This initiative’s main objective is to establish and validate the concept of a business case for chili production in net houses. To achieve this, the project aims to establish production protocols, determine the costs of setting up production equipment and infrastructure such as net houses and irrigation, and measure the production output and expected revenue per hectare.
The results of the commercial trials will be utilized to develop a business case for private sector investment in net houses to produce vegetables for export. This includes agribusinesses and financial institutions who can use the findings to inform their investment decisions.
GIRSAL, the lead organization in the implementation of the commercial trial of chili pepper production in net houses, has partnered with several organizations to ensure the successful execution of the pilot program. These partners include VegPro Kenya, USAID GTI (Ghana Trade and Investment) project, Plant Protection and Regulatory Services (PPRSD), Ghana Export Promotion Authority, and Yara Ghana.
- As the lead organization, GIRSAL provides technical support and program coordination and has identified suitable locations to operationalize the production trials. Additionally, GIRSAL and the USAID GTI project are co-financing the program and will work together to produce a financial business model to attract investment from interested exporters and provide credit guarantee support to facilitate their access to finance.
- GTI, on the other hand, will collaborate with GIRSAL to identify the industry stakeholders for the pilot project and assist in undertaking a cost-benefit analysis of the piloted production technology. They will also explore potential investment and access to finance mechanisms to support interested exporters in adopting and commercializing the technology.
- As a technical advisor, VegPro Kenya is providing advisory services on the technical details associated with the procurement and operationalization of the shade net setup and will provide technical protocols, guidance, and support for the pilot project. In addition, VegPro will create an export market avenue for the pilot commodity.
- Yara Ghana, a sustainable crop nutrition solutions provider, will provide fertilizer and agrochemicals for the project.
- PPRSD, the Ministry of Food and Agriculture directorate, will support the certification, development, and approval of production guides and standards in net houses.
- GEPA will also facilitate all necessary export requirements and measures to ensure that the chilies harvested are exported to the European market.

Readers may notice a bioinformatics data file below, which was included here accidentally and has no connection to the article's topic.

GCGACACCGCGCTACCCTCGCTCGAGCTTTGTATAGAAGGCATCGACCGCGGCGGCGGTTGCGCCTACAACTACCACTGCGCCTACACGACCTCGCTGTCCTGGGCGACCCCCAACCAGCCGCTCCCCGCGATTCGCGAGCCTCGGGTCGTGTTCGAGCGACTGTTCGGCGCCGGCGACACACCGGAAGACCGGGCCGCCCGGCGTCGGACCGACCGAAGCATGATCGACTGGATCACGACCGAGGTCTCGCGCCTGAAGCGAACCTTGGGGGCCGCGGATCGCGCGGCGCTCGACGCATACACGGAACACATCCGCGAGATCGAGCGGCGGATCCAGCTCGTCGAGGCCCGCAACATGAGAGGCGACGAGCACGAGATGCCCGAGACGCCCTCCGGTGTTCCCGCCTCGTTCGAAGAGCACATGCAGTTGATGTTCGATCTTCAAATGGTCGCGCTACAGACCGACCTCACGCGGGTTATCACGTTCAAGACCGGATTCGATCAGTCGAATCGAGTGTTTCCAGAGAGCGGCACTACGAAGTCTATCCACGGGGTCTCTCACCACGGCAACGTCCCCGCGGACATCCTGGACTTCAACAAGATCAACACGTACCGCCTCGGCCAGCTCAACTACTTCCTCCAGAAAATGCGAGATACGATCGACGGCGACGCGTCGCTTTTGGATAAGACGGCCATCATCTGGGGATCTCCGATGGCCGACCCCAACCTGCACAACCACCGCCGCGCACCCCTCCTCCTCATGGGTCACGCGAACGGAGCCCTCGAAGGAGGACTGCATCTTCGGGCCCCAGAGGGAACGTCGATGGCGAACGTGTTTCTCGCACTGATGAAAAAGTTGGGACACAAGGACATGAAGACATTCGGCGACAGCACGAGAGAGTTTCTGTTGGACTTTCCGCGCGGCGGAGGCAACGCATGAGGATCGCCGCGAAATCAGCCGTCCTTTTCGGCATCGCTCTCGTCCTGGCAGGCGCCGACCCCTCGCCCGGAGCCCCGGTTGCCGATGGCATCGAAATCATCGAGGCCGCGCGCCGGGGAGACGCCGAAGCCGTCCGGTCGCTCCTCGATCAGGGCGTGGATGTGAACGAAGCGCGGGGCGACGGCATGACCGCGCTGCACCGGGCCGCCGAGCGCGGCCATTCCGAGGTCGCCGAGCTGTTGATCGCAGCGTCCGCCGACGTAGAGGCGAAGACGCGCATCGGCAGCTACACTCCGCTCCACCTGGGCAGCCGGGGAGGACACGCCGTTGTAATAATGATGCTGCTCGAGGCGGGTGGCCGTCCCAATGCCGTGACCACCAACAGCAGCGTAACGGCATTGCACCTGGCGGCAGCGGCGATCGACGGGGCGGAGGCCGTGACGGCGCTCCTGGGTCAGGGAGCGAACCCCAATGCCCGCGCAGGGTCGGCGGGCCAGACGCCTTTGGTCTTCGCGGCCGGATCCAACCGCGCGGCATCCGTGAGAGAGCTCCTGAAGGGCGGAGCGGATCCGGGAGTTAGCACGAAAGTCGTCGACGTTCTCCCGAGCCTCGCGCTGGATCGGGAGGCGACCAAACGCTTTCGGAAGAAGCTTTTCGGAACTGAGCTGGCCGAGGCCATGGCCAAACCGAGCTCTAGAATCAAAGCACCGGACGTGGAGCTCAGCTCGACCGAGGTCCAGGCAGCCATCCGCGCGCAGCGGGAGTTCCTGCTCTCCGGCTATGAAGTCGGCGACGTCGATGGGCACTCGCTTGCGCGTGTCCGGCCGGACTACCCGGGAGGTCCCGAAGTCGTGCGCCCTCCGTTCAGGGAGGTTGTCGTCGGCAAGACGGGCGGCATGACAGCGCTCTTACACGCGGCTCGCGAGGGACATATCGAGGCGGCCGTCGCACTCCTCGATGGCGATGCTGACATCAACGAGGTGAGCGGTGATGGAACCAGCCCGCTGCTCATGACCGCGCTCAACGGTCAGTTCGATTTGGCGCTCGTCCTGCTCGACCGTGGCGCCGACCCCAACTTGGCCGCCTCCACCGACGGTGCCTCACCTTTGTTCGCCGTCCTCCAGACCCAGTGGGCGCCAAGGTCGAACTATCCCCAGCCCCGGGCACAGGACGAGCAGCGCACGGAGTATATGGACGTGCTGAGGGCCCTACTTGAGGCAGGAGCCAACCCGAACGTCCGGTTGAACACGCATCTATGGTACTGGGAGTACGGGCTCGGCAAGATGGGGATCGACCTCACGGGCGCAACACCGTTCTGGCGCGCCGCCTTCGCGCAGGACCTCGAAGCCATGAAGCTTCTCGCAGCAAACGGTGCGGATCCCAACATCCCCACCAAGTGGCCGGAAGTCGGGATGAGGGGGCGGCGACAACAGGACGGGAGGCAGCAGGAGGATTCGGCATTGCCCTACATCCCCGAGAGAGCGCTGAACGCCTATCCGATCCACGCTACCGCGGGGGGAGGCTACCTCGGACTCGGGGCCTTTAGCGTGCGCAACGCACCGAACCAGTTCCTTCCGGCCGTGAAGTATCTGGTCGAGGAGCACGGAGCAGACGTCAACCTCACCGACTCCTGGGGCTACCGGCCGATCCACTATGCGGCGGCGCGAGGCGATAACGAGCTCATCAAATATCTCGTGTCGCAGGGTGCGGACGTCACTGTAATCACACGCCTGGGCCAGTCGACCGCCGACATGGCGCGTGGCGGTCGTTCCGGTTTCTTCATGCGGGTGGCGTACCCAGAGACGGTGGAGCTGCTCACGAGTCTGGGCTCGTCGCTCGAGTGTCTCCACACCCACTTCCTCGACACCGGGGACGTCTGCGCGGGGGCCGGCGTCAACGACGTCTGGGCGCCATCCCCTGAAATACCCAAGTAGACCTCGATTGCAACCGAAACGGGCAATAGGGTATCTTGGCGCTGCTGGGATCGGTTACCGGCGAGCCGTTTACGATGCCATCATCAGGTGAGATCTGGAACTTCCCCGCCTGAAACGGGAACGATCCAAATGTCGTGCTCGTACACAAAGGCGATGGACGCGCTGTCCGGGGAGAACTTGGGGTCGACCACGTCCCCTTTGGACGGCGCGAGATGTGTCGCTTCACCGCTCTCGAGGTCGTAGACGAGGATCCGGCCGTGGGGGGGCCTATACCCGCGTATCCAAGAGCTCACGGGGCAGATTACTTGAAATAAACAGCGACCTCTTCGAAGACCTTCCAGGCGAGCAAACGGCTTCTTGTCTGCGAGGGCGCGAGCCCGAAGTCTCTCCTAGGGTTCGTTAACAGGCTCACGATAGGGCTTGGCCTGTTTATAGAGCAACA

GIRSAL Director of Agribusiness, supervising the nursing process
Currently, the pilot has been rolled out in trial production on a 0.4-hectare net house at the Agri Impact greenhouse enclave in Dawhenya. A team of experts from GIRSAL, led by the Director of Agribusiness, Mr. Samuel Yeboah, has already nursed the selected variety of chili (Bird Eye) in a protected nursery house. They expect to transplant to the main shade net house in about six weeks. During this nursery period, the team collaborates with the technical partners PPRSD and VegPro Kenya to ensure that good agricultural practices are followed.
Shade Net Technology
Shade net technology is a form of protected cropping structure that offers an ideal environment for plant growth, and protection from sunlight, wind, and pests. It is easier to install, low-cost, and better suited for warmer climates compared to greenhouses. This technology reduces the risk of insect pest invasion, as it uses insect-proof nets, and minimizes wind damage and water stress during hot, dry, and windy conditions. This, in turn, increases the yield and quality of produce. Furthermore, the use of integrated pest management (IPM) practices reduces the reliance on pesticides.
In the context of lifting the ban on fresh chili export to Europe, the European Union Regulatory Department has recommended production in net houses as an integral component in the phytosanitary measures for producing high-quality chilli. Using this technology for chili production can significantly improve the quality and quantity of produce, making it more marketable. Reducing reliance on pesticides also promotes sustainable agricultural practices.
The GIRSAL-led pilot project, in collaboration with its technical and funding partners, as well as the vegetable industry association has the potential to make a significant impact on Ghana’s vegetable industry. This development will not only help to recapture the lost market share in the international market but also improve the quality of chilies produced, thereby boosting the local vegetable market, and generating foreign exchange to support Ghana’s economy.
The project is also poised to create employment opportunities, thereby increasing their income, and contributing to the economic growth of Ghana. Overall, this project has the potential to generate foreign exchange, create jobs and improve the livelihood of the people, making it a significant milestone in Ghana’s agricultural development.